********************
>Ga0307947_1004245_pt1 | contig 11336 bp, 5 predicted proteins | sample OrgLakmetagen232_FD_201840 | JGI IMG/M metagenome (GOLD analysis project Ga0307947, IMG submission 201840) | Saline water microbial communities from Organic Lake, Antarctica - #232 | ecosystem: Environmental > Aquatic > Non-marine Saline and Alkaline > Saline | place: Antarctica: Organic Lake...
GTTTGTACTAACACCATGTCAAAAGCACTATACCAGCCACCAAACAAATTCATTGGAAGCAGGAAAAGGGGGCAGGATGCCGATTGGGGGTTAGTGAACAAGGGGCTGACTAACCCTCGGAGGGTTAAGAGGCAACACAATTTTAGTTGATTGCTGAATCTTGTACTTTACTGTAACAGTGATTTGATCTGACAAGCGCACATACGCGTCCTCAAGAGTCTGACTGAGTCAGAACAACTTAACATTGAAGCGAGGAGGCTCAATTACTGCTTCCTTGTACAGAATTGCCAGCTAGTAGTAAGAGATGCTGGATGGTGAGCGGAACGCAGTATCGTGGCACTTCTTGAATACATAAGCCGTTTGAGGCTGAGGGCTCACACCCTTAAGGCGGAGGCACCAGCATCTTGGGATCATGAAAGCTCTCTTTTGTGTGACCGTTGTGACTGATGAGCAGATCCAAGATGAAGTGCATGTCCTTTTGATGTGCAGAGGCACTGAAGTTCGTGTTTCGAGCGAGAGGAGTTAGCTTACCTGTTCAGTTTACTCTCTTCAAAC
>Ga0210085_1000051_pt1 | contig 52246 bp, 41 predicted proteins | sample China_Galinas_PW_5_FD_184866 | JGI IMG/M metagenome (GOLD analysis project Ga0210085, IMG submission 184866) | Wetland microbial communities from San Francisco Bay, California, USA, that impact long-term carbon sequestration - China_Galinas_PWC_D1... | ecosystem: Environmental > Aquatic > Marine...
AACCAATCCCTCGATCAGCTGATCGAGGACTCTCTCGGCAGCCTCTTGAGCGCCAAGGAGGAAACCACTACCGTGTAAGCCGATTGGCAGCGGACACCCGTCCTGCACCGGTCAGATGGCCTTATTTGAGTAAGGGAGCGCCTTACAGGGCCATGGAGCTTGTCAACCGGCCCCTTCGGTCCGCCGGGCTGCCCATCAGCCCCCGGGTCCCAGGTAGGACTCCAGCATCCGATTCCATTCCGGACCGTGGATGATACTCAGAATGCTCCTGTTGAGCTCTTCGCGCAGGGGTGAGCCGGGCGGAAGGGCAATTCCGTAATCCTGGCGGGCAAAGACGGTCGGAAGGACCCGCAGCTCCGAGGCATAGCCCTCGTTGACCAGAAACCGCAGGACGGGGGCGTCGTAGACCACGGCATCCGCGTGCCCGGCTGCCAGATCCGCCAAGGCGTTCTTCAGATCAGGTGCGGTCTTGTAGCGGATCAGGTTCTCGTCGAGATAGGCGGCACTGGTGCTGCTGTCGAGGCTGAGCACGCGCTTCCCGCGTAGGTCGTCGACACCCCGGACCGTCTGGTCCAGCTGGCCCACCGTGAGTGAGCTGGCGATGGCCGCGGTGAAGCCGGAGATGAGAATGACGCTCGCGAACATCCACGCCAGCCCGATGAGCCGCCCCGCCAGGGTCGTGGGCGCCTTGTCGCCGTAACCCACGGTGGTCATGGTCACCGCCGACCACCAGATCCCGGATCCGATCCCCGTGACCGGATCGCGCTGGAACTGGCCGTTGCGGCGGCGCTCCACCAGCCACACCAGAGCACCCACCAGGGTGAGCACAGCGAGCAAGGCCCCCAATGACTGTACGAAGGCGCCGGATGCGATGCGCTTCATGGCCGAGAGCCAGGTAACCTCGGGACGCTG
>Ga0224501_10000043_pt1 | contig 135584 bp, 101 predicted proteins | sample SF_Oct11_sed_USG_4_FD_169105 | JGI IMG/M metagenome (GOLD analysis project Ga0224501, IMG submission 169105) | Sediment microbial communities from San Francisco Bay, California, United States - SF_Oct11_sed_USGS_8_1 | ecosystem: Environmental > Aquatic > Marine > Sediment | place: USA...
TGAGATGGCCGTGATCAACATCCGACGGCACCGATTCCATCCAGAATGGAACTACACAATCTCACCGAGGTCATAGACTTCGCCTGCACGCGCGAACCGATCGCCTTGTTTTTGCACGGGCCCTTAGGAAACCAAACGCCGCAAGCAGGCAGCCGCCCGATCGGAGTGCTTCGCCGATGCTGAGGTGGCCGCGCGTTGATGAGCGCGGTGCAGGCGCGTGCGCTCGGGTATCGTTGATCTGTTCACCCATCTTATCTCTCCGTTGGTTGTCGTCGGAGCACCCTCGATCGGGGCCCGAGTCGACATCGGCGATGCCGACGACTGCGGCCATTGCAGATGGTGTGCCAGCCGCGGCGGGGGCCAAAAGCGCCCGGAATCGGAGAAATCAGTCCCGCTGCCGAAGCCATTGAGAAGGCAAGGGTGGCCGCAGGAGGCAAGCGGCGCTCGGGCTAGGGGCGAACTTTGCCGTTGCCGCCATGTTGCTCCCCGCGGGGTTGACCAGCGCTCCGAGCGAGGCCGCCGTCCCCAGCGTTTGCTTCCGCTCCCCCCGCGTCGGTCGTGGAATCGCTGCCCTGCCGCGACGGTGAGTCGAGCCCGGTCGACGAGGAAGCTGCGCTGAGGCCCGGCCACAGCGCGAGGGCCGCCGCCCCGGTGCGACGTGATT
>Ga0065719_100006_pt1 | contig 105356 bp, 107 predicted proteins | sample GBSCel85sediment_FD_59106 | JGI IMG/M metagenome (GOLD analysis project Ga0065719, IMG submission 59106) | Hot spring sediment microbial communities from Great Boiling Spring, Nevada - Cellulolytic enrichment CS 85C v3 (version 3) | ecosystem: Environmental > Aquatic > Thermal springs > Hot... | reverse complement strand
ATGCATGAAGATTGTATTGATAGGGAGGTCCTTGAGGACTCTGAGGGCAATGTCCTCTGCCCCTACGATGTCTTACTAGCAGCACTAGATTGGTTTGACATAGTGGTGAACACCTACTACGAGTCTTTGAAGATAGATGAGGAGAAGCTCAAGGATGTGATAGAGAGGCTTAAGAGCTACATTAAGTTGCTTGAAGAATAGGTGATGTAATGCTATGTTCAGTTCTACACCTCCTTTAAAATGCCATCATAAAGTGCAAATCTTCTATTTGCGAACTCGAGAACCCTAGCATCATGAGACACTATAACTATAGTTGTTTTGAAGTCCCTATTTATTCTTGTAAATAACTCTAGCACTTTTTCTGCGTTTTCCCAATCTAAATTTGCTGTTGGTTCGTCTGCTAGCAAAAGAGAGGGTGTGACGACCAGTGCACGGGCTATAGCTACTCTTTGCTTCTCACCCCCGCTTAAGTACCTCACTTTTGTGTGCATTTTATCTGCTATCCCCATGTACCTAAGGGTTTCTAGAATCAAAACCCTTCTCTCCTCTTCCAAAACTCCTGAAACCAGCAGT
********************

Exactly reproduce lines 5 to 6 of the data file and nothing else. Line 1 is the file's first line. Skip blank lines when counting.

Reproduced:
>Ga0224501_10000043_pt1 | contig 135584 bp, 101 predicted proteins | sample SF_Oct11_sed_USG_4_FD_169105 | JGI IMG/M metagenome (GOLD analysis project Ga0224501, IMG submission 169105) | Sediment microbial communities from San Francisco Bay, California, United States - SF_Oct11_sed_USGS_8_1 | ecosystem: Environmental > Aquatic > Marine > Sediment | place: USA...
TGAGATGGCCGTGATCAACATCCGACGGCACCGATTCCATCCAGAATGGAACTACACAATCTCACCGAGGTCATAGACTTCGCCTGCACGCGCGAACCGATCGCCTTGTTTTTGCACGGGCCCTTAGGAAACCAAACGCCGCAAGCAGGCAGCCGCCCGATCGGAGTGCTTCGCCGATGCTGAGGTGGCCGCGCGTTGATGAGCGCGGTGCAGGCGCGTGCGCTCGGGTATCGTTGATCTGTTCACCCATCTTATCTCTCCGTTGGTTGTCGTCGGAGCACCCTCGATCGGGGCCCGAGTCGACATCGGCGATGCCGACGACTGCGGCCATTGCAGATGGTGTGCCAGCCGCGGCGGGGGCCAAAAGCGCCCGGAATCGGAGAAATCAGTCCCGCTGCCGAAGCCATTGAGAAGGCAAGGGTGGCCGCAGGAGGCAAGCGGCGCTCGGGCTAGGGGCGAACTTTGCCGTTGCCGCCATGTTGCTCCCCGCGGGGTTGACCAGCGCTCCGAGCGAGGCCGCCGTCCCCAGCGTTTGCTTCCGCTCCCCCCGCGTCGGTCGTGGAATCGCTGCCCTGCCGCGACGGTGAGTCGAGCCCGGTCGACGAGGAAGCTGCGCTGAGGCCCGGCCACAGCGCGAGGGCCGCCGCCCCGGTGCGACGTGATT